Seabrookism: In order to remain local, the hospital sale proceeds must be wired to Wells Fargo in California.


Of course, the first sentence to jump out from the Morrass …

Floyd County Council files court action against auditor, treasurer; Auditor Scott Clark says money to be transferred today, by Chris Morris (Conscience of John Wilkes Booth)

 … is this one.

Clark and Berger have been criticized for not transferring the money and defying an agreement signed by the council and Floyd County Commissioners to invest the money with the Community Foundation.

This is true, though from the beginning there has been a whole other side (here and here) to the story, this side being the one almost entirely ignored by the newspaper, which has stooped to drearily touting John Q. Public’s purported voice in an unscientific on-line poll, and overall, meekly obeyed the advertising-driven dictates of the publisher, who isn’t a newsman, but who picked and pushed his own version of reality in spite of acknowledging a conflict of interest with regard to his board position on the Community Foundation of Southern Indiana.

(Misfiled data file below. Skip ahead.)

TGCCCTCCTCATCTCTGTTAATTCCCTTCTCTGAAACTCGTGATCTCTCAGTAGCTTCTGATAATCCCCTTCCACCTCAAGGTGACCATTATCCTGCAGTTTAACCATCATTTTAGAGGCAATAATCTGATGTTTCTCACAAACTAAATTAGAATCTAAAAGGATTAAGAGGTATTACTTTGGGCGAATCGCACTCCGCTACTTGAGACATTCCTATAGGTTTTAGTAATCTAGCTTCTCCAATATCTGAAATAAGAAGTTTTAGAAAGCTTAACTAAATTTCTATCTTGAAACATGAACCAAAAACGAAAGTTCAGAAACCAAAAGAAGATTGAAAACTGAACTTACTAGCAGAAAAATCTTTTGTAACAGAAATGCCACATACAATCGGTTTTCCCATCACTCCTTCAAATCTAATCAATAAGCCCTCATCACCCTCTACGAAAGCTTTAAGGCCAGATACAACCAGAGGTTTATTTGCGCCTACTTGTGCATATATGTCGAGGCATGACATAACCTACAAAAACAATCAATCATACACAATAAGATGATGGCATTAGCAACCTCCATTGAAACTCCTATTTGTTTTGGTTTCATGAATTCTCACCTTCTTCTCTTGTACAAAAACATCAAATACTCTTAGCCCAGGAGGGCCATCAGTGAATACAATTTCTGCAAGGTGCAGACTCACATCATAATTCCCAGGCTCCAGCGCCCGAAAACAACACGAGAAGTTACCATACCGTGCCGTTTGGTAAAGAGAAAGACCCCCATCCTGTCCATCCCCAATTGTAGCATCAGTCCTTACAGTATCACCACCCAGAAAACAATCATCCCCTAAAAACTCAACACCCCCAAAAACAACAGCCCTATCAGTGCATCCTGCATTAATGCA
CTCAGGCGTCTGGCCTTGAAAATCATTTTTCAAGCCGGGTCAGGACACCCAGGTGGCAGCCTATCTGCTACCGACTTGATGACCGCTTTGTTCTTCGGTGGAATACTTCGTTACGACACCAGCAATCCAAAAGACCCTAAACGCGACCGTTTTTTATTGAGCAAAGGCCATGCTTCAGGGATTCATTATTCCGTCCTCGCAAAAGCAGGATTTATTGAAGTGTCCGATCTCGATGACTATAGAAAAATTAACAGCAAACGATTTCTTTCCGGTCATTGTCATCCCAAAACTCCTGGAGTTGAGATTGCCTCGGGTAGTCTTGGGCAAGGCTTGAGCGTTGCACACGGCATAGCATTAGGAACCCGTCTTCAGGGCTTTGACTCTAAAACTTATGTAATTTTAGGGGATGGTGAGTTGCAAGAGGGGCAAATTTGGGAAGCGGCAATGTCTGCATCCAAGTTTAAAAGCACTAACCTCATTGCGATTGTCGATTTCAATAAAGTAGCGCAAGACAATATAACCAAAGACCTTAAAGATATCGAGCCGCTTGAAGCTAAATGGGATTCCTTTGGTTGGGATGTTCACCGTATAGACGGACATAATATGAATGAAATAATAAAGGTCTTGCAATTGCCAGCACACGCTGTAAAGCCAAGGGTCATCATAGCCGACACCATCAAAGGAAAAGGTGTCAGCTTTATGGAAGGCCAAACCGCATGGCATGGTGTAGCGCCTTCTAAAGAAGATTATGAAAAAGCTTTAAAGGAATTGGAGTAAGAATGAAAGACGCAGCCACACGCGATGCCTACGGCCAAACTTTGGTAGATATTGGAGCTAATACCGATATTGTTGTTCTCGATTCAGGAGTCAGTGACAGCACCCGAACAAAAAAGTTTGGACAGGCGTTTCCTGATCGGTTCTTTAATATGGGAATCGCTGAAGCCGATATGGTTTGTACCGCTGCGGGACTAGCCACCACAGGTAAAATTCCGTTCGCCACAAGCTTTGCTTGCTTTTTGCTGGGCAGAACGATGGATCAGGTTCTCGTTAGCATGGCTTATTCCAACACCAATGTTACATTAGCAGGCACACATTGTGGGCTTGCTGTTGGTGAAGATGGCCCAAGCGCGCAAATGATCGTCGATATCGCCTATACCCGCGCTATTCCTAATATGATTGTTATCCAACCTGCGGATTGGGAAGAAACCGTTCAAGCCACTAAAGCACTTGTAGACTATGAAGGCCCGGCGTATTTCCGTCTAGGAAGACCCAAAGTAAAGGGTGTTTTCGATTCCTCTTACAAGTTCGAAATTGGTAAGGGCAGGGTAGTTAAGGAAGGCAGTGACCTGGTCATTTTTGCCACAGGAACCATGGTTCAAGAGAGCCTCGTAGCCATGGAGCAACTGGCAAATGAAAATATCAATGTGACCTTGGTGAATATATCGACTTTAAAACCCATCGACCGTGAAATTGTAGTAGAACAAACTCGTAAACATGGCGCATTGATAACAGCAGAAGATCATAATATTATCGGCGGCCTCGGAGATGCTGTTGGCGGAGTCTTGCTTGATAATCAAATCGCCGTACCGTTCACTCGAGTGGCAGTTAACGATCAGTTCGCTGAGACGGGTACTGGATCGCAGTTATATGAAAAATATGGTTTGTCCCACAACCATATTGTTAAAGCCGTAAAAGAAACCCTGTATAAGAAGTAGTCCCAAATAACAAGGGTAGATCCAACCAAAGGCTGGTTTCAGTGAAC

But here’s another quote even more revealing than the one before.

Clark confirmed by email Thursday morning that the money is being transferred at 11:30 a.m. EDT. “I have wire instructions to transfer the money to Wells Fargo bank in California,” Clark said in an email.

Great. To keep the sale proceeds in the community, we must ship them to California.

And Wells Fargo?

Chew on this, Bill Hanson.

City of Seattle Dumps Wells Fargo Over DAPL, by Frank Hopper (Indian Country Media Network)

Financing Dakota Access Pipeline puts US bank in more hot water

For months supporters of the Standing Rock Sioux have been urged to boycott Wells Fargo, the world’s second largest bank, because of its financing of the Dakota Access Pipeline. Many closed their Wells Fargo checking and savings accounts, moving the money to credit unions. The amounts weren’t much, perhaps a few hundred or a few thousand dollars each. One supporter, however, represented a bit more, about $3 billion.

On Monday, December 12, the Seattle City Council introduced legislation that would effectively sever the city’s relationship with Wells Fargo. The bank currently manages the city’s $3 billion operating account, which includes the $30 million biweekly employee payroll.

Seattle gets it, even if lame ducks like Matt Oakley don’t.

Just imagine the money staying right here, at home, in its own foundation, where it could stay right here and be reinvested right here to produce returns … right here.